3. The real-time ranking updates allow Firmsconsulting to track weekly changes. For consulting firms, a yearly ranking would simply be outdated by the time it was published, taking into account data from a bygone era.

4. Based on a CEO’s past performance, Firmsconsulting believes one can infer from these ranking the likely future performance of a CEO.

You can view the real-time rankings and check out CEO profiles here.

Accepted.com: Helping You Write Your Best

Related Resources:

• How to Become a Management Consultant
• Consulting at Top MBA Programs
• MBA In Sight: Focus on Management Consulting

Princeton Approves Grading Policy Changes

Looking for college admissions tips?

Will Princeton’s application volume go up?

Last week Princeton faculty approved changes to their undergraduate grading policy, including the removal of “numerical targets and replacing them with grading standards developed and articulated by each department.” The committee concluded that the previous system (adopted in 2004) is a large contributor to psychological stress, making students “feel as though they are competing for a limited resource of A grades.”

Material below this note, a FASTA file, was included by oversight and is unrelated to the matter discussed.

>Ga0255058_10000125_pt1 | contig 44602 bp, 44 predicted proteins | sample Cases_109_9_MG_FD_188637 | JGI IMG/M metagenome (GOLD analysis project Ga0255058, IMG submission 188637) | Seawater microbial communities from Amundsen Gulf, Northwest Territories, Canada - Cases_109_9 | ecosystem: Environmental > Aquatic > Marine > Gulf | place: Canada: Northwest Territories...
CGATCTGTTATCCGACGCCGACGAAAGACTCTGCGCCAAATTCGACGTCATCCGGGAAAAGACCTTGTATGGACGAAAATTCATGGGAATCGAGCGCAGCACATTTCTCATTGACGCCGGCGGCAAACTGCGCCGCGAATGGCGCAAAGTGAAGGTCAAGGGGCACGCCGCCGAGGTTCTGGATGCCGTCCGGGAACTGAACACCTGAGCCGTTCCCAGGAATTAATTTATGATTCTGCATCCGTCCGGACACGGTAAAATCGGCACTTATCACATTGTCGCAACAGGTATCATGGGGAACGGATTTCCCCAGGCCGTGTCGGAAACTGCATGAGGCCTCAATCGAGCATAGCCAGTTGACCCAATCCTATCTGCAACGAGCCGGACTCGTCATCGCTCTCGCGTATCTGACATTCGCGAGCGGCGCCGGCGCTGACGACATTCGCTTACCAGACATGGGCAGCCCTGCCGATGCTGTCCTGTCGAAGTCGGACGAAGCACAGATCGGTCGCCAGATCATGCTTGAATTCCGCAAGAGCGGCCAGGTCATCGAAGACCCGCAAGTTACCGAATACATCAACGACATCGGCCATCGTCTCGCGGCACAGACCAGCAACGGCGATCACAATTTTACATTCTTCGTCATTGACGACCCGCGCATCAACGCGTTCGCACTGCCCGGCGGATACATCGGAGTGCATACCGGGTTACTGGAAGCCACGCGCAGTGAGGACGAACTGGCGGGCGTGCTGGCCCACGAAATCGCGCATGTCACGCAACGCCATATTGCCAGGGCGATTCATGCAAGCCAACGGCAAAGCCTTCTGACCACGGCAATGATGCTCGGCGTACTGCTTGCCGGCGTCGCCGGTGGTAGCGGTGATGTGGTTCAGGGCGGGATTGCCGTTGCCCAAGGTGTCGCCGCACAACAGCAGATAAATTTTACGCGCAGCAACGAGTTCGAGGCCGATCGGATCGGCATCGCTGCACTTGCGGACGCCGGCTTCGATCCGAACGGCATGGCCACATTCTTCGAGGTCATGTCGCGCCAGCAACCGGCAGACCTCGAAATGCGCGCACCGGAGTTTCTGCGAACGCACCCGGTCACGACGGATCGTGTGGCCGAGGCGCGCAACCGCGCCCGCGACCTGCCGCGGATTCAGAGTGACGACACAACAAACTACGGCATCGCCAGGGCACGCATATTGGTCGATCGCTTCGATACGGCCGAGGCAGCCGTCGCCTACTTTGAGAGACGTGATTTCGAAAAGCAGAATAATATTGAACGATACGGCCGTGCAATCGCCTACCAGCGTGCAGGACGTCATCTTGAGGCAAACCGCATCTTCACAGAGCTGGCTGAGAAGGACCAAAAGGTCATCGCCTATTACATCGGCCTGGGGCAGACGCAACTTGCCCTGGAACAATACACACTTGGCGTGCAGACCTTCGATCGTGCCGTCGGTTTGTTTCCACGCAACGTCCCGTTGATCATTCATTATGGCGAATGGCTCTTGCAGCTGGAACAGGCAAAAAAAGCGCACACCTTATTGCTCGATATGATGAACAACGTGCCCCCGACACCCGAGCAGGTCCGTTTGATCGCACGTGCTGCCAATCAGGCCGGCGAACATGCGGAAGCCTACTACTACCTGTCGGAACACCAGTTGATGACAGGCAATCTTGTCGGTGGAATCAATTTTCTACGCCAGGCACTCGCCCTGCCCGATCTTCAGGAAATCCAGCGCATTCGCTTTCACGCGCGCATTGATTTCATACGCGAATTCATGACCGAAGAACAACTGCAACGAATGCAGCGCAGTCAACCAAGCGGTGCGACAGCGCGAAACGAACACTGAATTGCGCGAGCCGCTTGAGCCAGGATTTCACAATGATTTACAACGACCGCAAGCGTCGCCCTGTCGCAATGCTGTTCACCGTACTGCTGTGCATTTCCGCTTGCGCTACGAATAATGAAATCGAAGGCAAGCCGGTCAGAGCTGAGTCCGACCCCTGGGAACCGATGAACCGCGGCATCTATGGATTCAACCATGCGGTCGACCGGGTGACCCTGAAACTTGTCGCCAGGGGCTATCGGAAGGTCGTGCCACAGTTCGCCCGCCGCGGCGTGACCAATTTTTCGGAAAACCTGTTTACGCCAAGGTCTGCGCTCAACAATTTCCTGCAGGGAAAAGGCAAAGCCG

New policies will emphasis “quality of feedback” rather than numerical grades. The previous faculty committee on grading will be dissolved, and a new committee – the Council on Teaching and Learning – will advance this new focus. The committee believes that these changes won’t negatively impact competitiveness of Princeton students when it comes to post-college education.

The recommendation proposes that at the beginning of each year, the Faculty Committee on Examinations and Standing will “review the grading history for each department and program, and the dean of the college would continue to report to the faculty on the grading record of the previous academic year.”